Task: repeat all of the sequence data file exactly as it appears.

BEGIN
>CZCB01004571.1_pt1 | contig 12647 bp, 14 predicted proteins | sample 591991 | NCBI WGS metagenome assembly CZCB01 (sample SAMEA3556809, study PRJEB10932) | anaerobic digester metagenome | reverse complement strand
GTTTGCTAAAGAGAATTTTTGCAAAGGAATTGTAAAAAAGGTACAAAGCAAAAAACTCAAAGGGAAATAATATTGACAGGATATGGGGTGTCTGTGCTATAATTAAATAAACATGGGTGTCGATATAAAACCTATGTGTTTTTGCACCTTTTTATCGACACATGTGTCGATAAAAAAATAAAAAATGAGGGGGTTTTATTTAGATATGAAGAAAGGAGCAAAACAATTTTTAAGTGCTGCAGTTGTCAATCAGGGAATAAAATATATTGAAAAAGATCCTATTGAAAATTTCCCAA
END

>CZCB01004571.1_pt1 | contig 12647 bp, 14 predicted proteins | sample 591991 | NCBI WGS metagenome assembly CZCB01 (sample SAMEA3556809, study PRJEB10932) | anaerobic digester metagenome | reverse complement strand
GTTTGCTAAAGAGAATTTTTGCAAAGGAATTGTAAAAAAGGTACAAAGCAAAAAACTCAAAGGGAAATAATATTGACAGGATATGGGGTGTCTGTGCTATAATTAAATAAACATGGGTGTCGATATAAAACCTATGTGTTTTTGCACCTTTTTATCGACACATGTGTCGATAAAAAAATAAAAAATGAGGGGGTTTTATTTAGATATGAAGAAAGGAGCAAAACAATTTTTAAGTGCTGCAGTTGTCAATCAGGGAATAAAATATATTGAAAAAGATCCTATTGAAAATTTCCCAA